Canada markets open in 8 hours 16 minutes
  • S&P/TSX

    20,287.80
    -24.00 (-0.12%)
     
  • S&P 500

    4,387.16
    -8.10 (-0.18%)
     
  • DOW

    34,838.16
    -97.31 (-0.28%)
     
  • CAD/USD

    0.7990
    -0.0008 (-0.10%)
     
  • CRUDE OIL

    71.20
    -0.06 (-0.08%)
     
  • BTC-CAD

    47,793.34
    -2,232.39 (-4.46%)
     
  • CMC Crypto 200

    926.61
    -34.28 (-3.57%)
     
  • GOLD FUTURES

    1,814.40
    -7.80 (-0.43%)
     
  • RUSSELL 2000

    2,215.50
    -10.75 (-0.48%)
     
  • 10-Yr Bond

    1.1740
    0.0000 (0.00%)
     
  • NASDAQ futures

    14,981.50
    +28.75 (+0.19%)
     
  • VOLATILITY

    19.46
    +1.22 (+6.69%)
     
  • FTSE

    7,081.72
    +49.42 (+0.70%)
     
  • NIKKEI 225

    27,571.52
    -209.50 (-0.75%)
     
  • CAD/EUR

    0.6723
    -0.0008 (-0.12%)
     

Drone footage reveals social secrets of killer whales

·2 min read

Killer whales have complex social structures that include close friendships, a study that used drones to film the animals suggests.

The findings indicate that killer whales spend more time interacting with certain individuals in their pod, and tend to favour those of the same sex and similar age.

Led by the University of Exeter and the Centre for Whale Research (CWR), the study also found that the whales appear to grow apart as they get older.

Lead author Dr Michael Weiss, of the University of Exeter, said: “Until now, research on killer whale social networks has relied on seeing the whales when they surface, and recording which whales are together.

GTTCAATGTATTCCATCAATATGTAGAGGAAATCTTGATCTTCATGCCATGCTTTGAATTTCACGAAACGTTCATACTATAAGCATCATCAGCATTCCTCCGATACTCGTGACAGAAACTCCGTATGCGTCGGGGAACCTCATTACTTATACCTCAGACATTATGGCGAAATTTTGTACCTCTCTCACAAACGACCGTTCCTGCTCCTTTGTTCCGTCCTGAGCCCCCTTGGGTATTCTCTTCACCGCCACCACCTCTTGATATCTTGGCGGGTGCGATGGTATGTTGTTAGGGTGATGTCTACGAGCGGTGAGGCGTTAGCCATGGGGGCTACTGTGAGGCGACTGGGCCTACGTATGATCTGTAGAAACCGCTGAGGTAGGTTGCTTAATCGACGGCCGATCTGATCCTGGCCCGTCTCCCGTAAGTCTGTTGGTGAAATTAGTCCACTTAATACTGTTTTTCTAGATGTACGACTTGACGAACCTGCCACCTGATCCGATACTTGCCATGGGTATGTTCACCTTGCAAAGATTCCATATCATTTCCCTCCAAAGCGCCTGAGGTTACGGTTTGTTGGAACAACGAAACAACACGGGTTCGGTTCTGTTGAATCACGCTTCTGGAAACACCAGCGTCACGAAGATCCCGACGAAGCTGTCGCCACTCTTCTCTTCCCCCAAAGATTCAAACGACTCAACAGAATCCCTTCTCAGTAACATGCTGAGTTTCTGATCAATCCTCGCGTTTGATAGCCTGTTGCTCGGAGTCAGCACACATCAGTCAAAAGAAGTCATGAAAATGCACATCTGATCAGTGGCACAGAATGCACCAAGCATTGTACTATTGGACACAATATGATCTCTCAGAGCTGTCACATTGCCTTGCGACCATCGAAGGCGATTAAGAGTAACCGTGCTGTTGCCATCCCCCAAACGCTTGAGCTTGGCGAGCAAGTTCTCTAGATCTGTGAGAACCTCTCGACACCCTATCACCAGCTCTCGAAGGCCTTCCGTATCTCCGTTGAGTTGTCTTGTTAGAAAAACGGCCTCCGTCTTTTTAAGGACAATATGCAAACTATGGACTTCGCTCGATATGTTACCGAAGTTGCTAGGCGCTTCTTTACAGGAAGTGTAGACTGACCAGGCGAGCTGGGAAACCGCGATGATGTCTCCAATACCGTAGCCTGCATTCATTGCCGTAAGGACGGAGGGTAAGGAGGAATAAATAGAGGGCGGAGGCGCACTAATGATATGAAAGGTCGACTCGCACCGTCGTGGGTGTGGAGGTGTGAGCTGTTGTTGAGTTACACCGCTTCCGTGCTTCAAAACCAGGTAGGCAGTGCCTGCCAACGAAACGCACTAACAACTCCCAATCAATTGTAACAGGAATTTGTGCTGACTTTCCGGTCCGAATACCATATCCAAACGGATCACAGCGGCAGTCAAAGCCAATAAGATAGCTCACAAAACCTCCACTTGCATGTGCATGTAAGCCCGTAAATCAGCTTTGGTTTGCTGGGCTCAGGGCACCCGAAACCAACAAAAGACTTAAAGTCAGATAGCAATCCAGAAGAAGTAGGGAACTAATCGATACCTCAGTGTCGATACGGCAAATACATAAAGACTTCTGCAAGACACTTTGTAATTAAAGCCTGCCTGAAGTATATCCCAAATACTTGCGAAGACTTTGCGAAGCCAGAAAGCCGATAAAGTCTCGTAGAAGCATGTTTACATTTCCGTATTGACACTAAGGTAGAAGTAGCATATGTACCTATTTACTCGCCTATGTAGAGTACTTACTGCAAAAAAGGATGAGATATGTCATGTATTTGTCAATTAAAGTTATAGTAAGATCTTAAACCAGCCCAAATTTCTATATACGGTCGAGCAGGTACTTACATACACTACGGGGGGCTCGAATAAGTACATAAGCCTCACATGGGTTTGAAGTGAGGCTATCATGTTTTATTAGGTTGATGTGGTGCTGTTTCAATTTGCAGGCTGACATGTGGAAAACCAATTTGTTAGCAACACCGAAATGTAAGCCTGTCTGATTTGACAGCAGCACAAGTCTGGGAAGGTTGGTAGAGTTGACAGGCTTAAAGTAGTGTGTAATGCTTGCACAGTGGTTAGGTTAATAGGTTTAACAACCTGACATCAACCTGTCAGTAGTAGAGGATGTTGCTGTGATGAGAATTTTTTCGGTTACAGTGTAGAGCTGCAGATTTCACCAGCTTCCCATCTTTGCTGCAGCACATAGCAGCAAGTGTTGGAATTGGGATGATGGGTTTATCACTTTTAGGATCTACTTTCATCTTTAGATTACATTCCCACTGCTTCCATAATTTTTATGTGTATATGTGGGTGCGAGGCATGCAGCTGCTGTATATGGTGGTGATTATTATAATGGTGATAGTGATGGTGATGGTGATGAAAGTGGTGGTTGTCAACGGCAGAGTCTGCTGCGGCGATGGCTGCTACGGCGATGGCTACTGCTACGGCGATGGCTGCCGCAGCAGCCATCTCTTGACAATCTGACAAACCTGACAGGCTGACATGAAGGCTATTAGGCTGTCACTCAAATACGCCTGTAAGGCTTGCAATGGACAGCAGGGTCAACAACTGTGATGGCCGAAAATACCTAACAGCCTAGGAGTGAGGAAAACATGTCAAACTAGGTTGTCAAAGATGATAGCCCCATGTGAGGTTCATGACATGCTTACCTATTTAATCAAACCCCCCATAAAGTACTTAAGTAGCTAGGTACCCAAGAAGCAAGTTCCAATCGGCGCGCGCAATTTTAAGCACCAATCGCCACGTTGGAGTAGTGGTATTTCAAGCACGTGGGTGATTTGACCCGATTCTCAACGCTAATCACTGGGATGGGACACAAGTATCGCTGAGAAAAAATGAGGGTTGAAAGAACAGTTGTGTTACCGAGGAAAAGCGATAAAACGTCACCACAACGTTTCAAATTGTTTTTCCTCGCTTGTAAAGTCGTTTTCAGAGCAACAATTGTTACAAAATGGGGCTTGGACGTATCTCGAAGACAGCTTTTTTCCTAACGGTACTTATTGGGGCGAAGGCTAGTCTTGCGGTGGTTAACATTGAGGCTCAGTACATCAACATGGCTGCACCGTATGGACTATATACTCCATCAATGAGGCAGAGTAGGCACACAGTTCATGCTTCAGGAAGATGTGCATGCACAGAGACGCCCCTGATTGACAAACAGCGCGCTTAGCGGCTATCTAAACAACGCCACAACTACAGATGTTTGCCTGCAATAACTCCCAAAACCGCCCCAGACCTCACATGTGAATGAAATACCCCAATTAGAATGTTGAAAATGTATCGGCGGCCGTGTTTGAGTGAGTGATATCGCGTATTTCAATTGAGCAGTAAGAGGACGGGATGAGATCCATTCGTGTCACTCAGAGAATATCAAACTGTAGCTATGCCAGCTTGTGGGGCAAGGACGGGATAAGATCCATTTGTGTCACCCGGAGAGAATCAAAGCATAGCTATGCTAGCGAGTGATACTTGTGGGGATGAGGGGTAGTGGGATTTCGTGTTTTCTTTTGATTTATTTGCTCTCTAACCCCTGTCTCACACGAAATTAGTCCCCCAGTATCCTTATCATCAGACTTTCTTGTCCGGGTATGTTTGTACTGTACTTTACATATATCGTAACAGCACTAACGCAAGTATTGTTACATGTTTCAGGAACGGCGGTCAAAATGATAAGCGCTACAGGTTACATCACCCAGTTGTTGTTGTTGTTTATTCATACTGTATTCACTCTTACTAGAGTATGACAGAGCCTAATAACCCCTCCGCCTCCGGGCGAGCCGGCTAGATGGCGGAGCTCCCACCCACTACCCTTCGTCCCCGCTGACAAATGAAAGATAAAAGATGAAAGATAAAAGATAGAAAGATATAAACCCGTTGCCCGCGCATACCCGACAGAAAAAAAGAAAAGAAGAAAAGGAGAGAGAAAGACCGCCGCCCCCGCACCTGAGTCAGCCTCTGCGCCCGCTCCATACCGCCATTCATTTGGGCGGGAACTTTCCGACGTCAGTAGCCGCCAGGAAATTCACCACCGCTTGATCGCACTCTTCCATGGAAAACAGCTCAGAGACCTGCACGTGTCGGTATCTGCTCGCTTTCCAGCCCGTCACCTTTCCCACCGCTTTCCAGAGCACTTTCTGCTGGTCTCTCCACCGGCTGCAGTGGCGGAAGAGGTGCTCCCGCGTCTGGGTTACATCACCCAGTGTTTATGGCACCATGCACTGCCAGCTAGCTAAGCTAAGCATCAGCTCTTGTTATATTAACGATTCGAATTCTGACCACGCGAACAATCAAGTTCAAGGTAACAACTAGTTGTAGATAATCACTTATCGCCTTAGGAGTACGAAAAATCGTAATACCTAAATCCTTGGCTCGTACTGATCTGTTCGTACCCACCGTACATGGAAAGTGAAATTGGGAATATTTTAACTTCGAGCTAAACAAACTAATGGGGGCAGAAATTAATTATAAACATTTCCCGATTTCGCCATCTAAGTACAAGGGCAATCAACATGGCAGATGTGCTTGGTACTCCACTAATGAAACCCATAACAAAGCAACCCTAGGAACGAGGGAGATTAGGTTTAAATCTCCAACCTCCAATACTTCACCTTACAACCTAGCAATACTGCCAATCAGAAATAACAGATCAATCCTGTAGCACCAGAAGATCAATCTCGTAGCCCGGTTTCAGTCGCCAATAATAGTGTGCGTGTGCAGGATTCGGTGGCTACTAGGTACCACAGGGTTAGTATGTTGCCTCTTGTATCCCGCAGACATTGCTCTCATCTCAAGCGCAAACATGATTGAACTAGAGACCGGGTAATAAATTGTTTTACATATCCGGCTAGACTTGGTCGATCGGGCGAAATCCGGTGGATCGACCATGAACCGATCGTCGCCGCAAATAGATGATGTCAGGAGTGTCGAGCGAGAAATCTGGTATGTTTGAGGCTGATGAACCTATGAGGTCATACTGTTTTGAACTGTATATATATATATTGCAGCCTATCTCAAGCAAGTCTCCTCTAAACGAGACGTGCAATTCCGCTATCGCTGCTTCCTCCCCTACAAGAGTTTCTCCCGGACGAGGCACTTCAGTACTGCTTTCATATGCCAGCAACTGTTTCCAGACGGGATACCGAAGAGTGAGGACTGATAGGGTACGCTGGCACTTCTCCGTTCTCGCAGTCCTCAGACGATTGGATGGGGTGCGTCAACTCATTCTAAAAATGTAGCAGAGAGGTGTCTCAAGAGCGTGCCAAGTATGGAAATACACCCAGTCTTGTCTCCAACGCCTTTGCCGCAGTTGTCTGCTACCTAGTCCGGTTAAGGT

“However, because resident killer whales stay in the social groups into which they’re born, how closely related whales are seemed to be the only thing that explained their social structure.

“Looking down into the water from a drone allowed us to see details such as contact between individual whales.

“Our findings show that, even within these tight-knit groups, whales prefer to interact with specific individuals.

“It’s like when your mum takes you to a party as a kid – you didn’t choose the party, but you can still choose who to hang out with once you’re there.”

Patterns of physical contact – one of the social interactions the study measured – suggest that younger whales and females play a central social role in the group.

The older the whale, the less central they became, researchers found.

The new research was built on more than four decades of data collected by CWR on southern resident killer whales, a critically endangered population in the Pacific Ocean.

Professor Darren Croft, of Exeter’s Centre for Research in Animal Behaviour, said: “This study would not have been possible without the amazing work done by CWR.

“By adding drones to our toolkit, we have been able to dive into the social lives of these animals as never before.

“We were amazed to see how much contact there is between whales – how tactile they are.

“In many species, including humans, physical contact tends to be a soothing, stress-relieving activity that reinforces social connection.

“We also examined occasions when whales surfaced together – as acting in unison is a sign of social ties in many species.

“We found fascinating parallels between the behaviour of whales and other mammals, and we are excited about the next stages of this research.”

The start of the drone project – including the purchase of one of the drones used in this study – was made possible by a crowd-funding campaign supported by members of the public, including University of Exeter alumni.

The results from the study, published in Proceedings of the Royal Society B, and partly funded by the Natural Environment Research Council, are based on 651 minutes of video filmed over 10 days.

The research team included the universities of York and Washington, and the Institute of Biophysics.

Our goal is to create a safe and engaging place for users to connect over interests and passions. In order to improve our community experience, we are temporarily suspending article commenting